"Many of the staff at marine and Family Services are impacted. I can see a day coming soon where I get contacted by a spouse. I refer her to M&FS for resume writing, or a personal financial counseling, and she later tells me she has to wait a long time to get an appointment or a response back from the office because they are short-staffed. That leads to the snow-ball effect of longer waits, a build-up of frustration, loss of faith with family programs. That's the sad part. I'm already prepared to warn them to take the lag time into consideration, be patient, and WRITE THEIR CONGRESSMEN a letter with the extra leave time....I think it's natural that there is furlough and probably even civilians losing their jobs since I figure more were hired to support the surge of more servicemen - for USMC and Army. But as those levels drop, so will the need for family support. I suspect the support will be cut before levels get to where they are needed....Marines with family members employed by fed govt cutting out personal expenses due to income loss. That's what I can anticipate but that's a really small population. It's early yet but you know the impact is coming."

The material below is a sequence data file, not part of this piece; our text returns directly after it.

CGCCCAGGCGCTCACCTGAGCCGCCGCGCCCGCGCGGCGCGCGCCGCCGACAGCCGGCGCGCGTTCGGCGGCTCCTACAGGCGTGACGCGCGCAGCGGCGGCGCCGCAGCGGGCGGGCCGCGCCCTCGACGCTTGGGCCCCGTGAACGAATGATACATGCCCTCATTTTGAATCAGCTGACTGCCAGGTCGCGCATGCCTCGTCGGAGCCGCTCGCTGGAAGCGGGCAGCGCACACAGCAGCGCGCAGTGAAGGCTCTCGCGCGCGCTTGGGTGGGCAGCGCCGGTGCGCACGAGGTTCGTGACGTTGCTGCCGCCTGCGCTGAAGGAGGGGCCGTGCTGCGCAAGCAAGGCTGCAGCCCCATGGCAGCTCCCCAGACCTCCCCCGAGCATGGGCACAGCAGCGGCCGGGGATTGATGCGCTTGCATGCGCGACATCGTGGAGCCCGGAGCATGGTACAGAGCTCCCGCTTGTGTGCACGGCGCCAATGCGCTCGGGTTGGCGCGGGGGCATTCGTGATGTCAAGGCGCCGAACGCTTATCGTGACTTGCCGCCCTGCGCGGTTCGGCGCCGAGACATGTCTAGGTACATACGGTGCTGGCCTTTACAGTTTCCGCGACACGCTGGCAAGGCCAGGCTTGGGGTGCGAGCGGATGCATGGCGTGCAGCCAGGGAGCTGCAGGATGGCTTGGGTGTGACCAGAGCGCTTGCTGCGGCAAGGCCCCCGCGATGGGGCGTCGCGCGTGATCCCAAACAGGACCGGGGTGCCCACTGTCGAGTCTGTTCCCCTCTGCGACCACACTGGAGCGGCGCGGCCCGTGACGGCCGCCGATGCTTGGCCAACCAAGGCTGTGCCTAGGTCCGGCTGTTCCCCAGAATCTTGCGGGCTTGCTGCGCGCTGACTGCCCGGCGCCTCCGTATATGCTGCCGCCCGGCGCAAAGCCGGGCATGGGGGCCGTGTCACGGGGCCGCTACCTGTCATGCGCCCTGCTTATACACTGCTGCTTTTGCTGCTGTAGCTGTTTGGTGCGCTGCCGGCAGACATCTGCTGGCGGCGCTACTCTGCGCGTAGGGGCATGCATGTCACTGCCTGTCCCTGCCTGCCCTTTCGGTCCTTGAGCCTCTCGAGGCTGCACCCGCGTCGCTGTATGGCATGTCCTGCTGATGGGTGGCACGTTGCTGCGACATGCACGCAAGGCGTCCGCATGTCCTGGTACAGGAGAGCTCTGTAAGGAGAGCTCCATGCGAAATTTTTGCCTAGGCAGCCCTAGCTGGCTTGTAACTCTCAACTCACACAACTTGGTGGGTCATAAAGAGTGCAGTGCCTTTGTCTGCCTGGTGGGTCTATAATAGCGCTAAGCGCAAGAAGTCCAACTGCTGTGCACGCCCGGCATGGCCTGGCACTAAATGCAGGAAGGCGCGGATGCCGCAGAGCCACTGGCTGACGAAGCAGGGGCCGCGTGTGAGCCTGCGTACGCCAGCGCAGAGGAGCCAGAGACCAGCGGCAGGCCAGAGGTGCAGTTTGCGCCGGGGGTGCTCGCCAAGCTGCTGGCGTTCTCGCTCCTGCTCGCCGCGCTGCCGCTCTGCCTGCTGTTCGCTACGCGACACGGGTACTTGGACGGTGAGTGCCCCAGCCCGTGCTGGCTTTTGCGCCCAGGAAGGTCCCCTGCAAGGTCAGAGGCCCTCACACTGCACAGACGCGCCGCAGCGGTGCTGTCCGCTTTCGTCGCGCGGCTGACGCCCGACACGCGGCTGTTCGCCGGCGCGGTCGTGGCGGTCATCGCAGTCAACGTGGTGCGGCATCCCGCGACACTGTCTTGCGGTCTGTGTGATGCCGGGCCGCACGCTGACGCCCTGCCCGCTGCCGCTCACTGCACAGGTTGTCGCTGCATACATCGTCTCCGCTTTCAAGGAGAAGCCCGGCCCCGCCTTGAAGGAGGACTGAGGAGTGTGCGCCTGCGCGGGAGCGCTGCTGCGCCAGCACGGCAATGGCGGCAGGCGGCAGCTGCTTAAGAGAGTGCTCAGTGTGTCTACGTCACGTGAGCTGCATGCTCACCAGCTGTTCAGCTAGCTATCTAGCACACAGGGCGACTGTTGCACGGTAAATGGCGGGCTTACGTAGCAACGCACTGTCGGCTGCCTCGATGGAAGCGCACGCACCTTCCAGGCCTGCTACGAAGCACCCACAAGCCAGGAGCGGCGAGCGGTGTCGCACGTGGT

On a more personal level, my own experience with the furlough has been to increase my sense of frustration and anger as I go through this deployment.  I see families around me experiencing the same.

Mondays are normally my grocery shopping day, with sometimes just one appointment for my daughter.  It's been a trial to get used to the new day off and wait until the weekend again to get fresh milk and produce.  I went tonight (Sunday) and the shelves were bare.